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Tuesday, January 28, 2014

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Getting Heard is Getting Harder


Not sure if you're following all the headlines lately. Nearly every day there's an announcement of another audio platform. Read the press release closely and you'll find little to differentiate; nearly all claim personalization, wide choice, and song-skipping features. Some speak "playlists." Others say "curation." In the meantime, consumers are being fragmented to a point where reaching more than a few at one time is improbable.
"Producing a sound sticky enough to draw those people back (while continuing to add a few new persons each day who will also be drawn back) is the goal."

We know the big dogs, Pandora and iTunes. The little pooches are iHeartRadio, Spotify, Rdio, and Slacker. Beats Music is back with LastFM, where one is coming and the other seems to be going.

Then there's SoundCloud, which fits into no category easily. It's what I call a "post your own music and hope someone hears it" system. The above companies are all predisposed to making artists jump through hoops before considering them as a playlist "add."

As a musician, it's nearly impossible to stay proficient in your art while juggling the learning curve required to master any of the above. I wish there were words that made it easier, but the internet has changed music distribution and the acts that make it now need a new set of guidelines. Hint: Facebook, Google+, Twitter and MySpace are very small slices of the answer.

Fact is, you won't find the answer written here because there is no one way to reach new fans. (Keeping old fans happy is a different article.)

Sometime around 1998 I created a slug line for a new concept called online radio. It stated: "Mass Exposure - One User at a Time."

If one item is plain it's that, online, there are now more music outlets than ears. Simply being online doesn't matter; being found online is the key. And there is your paradox: As a musician, you have a new world of distribution that is so far-reaching - yet complex - it baffles the mind.

We are now in a time when reaching a few new people a day is standard. Producing a sound sticky enough to draw those people back (while continuing to add a few new persons each day who will also be drawn back) is the goal. Refer to it as the snowball effect, or building a base. Just don't believe that anything done is going to produce massive results overnight. (It may have been this way at one time when your circle of competition included only the bands in your touring circle, but not anymore.)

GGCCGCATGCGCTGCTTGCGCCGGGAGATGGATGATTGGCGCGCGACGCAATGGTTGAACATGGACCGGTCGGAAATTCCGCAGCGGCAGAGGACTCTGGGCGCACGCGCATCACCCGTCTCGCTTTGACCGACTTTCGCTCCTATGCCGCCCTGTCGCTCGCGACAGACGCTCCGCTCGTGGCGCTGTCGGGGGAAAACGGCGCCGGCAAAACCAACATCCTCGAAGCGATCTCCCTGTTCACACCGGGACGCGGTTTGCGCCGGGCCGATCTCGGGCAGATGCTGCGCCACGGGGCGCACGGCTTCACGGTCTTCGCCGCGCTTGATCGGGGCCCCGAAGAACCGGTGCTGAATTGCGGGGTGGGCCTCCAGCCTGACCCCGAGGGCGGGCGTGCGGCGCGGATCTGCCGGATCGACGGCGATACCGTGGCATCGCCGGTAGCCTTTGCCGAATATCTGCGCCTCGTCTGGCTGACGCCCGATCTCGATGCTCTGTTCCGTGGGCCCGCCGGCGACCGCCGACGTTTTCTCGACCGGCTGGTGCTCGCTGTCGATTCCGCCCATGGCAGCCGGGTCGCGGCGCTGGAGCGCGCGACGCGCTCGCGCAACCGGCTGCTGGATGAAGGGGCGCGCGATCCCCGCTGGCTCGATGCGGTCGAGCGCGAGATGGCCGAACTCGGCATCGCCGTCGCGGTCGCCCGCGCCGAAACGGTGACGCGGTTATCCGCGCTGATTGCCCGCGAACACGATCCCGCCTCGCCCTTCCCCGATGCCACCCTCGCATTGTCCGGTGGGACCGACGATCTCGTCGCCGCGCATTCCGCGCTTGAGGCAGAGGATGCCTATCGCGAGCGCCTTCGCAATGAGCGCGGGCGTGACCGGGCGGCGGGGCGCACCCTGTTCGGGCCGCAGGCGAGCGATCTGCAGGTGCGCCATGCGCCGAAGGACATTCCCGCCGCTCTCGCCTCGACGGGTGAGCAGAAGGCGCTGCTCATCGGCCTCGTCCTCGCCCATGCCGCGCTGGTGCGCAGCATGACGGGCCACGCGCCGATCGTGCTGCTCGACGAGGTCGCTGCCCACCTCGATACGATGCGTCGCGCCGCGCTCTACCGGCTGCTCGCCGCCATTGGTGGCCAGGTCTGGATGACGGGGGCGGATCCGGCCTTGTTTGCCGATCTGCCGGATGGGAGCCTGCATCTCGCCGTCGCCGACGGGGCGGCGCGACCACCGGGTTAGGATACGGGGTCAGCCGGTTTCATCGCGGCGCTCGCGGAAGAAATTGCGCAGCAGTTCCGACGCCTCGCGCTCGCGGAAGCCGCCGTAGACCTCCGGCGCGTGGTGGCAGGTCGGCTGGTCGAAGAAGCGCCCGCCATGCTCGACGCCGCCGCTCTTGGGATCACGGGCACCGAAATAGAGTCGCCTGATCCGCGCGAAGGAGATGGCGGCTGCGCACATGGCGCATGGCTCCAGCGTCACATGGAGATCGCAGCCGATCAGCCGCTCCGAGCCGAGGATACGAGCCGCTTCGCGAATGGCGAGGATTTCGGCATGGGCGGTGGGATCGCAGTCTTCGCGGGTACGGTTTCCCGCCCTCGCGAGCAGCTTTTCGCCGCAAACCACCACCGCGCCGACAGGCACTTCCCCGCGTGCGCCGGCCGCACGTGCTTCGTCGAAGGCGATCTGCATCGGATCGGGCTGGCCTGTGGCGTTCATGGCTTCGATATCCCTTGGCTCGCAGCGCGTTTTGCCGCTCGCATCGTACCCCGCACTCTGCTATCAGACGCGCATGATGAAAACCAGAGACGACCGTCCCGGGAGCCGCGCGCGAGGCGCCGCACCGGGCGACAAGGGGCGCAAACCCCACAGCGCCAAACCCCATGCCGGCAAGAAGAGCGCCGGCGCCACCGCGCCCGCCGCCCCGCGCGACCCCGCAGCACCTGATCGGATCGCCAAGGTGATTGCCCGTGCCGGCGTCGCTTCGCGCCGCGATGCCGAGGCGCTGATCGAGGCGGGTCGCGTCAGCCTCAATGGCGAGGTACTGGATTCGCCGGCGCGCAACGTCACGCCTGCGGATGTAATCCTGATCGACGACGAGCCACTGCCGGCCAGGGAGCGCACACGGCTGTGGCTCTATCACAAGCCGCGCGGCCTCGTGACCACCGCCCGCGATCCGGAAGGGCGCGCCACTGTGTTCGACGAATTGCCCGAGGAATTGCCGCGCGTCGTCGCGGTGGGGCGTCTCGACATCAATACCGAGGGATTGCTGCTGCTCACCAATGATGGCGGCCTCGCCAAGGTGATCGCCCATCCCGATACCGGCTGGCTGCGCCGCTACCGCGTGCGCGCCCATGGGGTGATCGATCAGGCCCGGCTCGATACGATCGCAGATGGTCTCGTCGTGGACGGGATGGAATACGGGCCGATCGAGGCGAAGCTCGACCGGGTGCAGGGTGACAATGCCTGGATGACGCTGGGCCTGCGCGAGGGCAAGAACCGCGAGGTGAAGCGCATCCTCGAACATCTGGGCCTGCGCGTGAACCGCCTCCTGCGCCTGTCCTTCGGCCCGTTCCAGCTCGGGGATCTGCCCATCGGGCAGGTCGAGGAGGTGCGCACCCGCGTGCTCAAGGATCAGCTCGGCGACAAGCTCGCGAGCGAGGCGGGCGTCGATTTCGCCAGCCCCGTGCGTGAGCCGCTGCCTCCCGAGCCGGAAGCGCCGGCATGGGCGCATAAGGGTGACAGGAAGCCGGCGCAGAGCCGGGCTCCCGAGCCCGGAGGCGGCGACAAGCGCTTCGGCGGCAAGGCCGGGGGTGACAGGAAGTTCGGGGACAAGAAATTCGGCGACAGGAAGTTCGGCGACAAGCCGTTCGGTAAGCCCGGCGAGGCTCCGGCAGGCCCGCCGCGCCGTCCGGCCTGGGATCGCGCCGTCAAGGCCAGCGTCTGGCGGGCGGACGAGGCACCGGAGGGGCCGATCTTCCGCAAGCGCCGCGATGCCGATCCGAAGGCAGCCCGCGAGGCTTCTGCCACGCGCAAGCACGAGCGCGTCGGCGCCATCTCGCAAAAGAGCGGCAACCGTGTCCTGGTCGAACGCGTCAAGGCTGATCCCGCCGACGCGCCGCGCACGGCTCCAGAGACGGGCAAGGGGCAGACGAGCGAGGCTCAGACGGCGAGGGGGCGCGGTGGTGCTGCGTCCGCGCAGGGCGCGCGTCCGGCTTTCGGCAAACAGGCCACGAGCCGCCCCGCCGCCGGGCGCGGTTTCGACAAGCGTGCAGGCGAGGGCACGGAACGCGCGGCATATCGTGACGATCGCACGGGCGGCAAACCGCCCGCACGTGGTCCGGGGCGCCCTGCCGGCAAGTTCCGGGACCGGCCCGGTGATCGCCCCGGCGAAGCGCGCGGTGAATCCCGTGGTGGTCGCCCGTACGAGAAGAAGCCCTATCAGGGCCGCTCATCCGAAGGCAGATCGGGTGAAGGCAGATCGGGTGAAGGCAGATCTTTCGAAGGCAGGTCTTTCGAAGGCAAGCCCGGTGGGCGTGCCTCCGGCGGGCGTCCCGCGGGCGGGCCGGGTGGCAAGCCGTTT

Getting heard is getting harder. Audio Graphics' RRadio Music with our "Intro to Indie Artists" series of programs is just one road. There are many needing to be traveled to win big today.

In my tracking of services that help artists reach their dream, I count 54 web sites. I know not all that exist are on my list, so the actual number is much larger. Each service has its own hook, sales position, and reasons why they are the ultimate answer for indie artists to reach popularity. It's only my opinion, but each has as much chance as what comes from Audio Graphics; 362 radio stations have requested 5,020 RRadio Music artists' songs.

"Mass Exposure - One User at a Time" is still the mantra. 12 years after that line was created, all you can still do is try hard every day. Pick the service(s) you feel can gather small groups of people, and then snowball your way to success. Just be careful.

It's so much harder to be heard in this cacophony of internet noise, and much easier to be scammed by those yelling they have all the answers.

Get one or two fans today. Worry about getting another couple of fans tomorrow. That's life on the internet. Anyone who tells you otherwise is just after your money.








Today's indie introduction is to...
Rock artists Phono Emergency Tool
hear song
The Wind

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When an artist has the power to please they should be given a chance to be heard.

Give Phono Emergency Tool's "The Wind" a listen.

Stations: Add it to your playlist, free!





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